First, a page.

In a vote of 115 to 1, the parliament of Georgia outlawed discrimination against homosexuals. The most debated point had been the inclusion of the terms “sexual orientation” and “gender identity.” Orthodox Christian groups had opposed what “believers view” as “non-traditional sexual relations” and “a mortal sin,” according to the head of the Georgian church, Patriarch Ilia II. “In its current form, this legislation provides propaganda and legality to this sin,” the Patriarch warned.

The consideration weighing on the parliament leading to this decision was meeting the conditions for an Association Agreement with the EU, which includes relaxed visa procedures with EU states. The requirements of the agreement include law that includes gender identity and sexuality.

“The question is as follows,” said Speaker Davit Usupashvili, “Either we go towards Europe and recognise that we cannot violate human rights, or we reject those views and stay in Russia. So which is it to be – Russia or Europe? This decision is to be made by parliament and the country. We must all make that choice together.”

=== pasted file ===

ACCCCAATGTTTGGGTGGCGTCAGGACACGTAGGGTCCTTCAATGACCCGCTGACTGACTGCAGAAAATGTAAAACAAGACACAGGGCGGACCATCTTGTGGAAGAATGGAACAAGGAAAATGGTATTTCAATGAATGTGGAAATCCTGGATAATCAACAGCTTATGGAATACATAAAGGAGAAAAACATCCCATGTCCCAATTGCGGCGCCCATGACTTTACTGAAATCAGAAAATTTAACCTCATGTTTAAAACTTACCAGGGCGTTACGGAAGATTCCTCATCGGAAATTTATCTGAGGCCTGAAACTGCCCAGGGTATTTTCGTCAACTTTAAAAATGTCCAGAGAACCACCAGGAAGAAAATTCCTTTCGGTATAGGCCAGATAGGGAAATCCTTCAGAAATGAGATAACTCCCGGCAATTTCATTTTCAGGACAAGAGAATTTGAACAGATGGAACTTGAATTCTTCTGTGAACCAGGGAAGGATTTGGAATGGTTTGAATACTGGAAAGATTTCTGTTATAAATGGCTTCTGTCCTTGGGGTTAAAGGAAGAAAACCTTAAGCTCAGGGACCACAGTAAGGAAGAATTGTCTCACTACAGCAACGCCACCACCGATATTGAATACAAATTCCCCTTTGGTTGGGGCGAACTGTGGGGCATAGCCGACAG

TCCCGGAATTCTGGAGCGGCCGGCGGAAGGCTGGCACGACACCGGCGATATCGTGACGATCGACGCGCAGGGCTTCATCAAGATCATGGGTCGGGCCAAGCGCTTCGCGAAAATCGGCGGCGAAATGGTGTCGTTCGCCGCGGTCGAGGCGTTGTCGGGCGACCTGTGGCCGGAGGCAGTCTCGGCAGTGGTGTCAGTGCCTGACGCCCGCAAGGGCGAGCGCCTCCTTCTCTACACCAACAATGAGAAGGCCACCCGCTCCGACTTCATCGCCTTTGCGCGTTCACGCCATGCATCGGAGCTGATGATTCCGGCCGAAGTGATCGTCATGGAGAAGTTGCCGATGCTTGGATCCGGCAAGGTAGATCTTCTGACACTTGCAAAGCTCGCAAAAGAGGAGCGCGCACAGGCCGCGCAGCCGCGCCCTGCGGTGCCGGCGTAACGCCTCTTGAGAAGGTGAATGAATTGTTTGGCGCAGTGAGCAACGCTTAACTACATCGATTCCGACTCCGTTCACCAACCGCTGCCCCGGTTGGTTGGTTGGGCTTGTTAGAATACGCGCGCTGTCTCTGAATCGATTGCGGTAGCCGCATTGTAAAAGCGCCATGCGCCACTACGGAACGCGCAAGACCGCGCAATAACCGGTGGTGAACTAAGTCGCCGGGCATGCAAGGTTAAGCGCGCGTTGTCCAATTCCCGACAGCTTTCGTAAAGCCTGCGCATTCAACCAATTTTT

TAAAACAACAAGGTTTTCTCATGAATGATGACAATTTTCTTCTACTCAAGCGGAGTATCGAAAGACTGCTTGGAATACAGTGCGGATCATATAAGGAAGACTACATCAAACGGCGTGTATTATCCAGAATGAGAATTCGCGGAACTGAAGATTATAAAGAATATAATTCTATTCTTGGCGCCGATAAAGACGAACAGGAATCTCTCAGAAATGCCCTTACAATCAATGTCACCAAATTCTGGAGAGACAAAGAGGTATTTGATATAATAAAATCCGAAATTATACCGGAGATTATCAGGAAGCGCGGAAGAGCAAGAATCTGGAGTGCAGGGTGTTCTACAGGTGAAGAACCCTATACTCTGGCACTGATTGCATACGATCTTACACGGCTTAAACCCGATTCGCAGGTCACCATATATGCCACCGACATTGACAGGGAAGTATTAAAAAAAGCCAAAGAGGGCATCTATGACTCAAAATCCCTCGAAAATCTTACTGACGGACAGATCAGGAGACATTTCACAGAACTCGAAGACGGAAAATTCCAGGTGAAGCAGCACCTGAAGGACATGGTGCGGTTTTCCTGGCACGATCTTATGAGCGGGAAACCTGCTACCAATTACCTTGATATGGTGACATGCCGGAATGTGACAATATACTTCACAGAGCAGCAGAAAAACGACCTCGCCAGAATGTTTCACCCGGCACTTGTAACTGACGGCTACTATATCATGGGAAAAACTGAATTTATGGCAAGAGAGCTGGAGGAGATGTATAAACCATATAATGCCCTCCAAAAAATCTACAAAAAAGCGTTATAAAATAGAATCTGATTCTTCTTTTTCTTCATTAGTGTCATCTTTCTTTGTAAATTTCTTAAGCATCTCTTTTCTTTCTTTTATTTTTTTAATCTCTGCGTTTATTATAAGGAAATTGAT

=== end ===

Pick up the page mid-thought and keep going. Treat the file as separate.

Of the benefits of EU partnership, Justice Minister Tea Tsulukiani said, “That is a far greater benefit for our country, including for its territorial integrity, than these unfounded worries about whether certain revisions might cause local objections.”

The Georgian constitution already guarantees equality rights, but has been criticized as lacking mechanisms for enforcing the guarantees. Human Rights activists in Georgia have reported that homophobia is “a grave social trend that results in hate crimes and other discriminatory acts”.

One notable revision was the removal from the legislation of a proposed “equality inspector.” Instead, the Public Defender of Georgia will be responsible for oversight. The ombundsman’s office will attempt first to resolve matters through mediation before proceeding to court redress.

The revision has sparked criticism from some. Giorgi Gotsiridze of the Georgian Young Lawyers’ Association said, “If we pass the law as it now stands, it will be ineffective because actions that are not criminal offences but which are discriminatory will go unpunished.”

Although it has been noted that proving harm caused by discrimination can be difficult, the law gives victims the right to claim compensation.

By Day Blakely Donaldson

Institute for War and Peace Reporting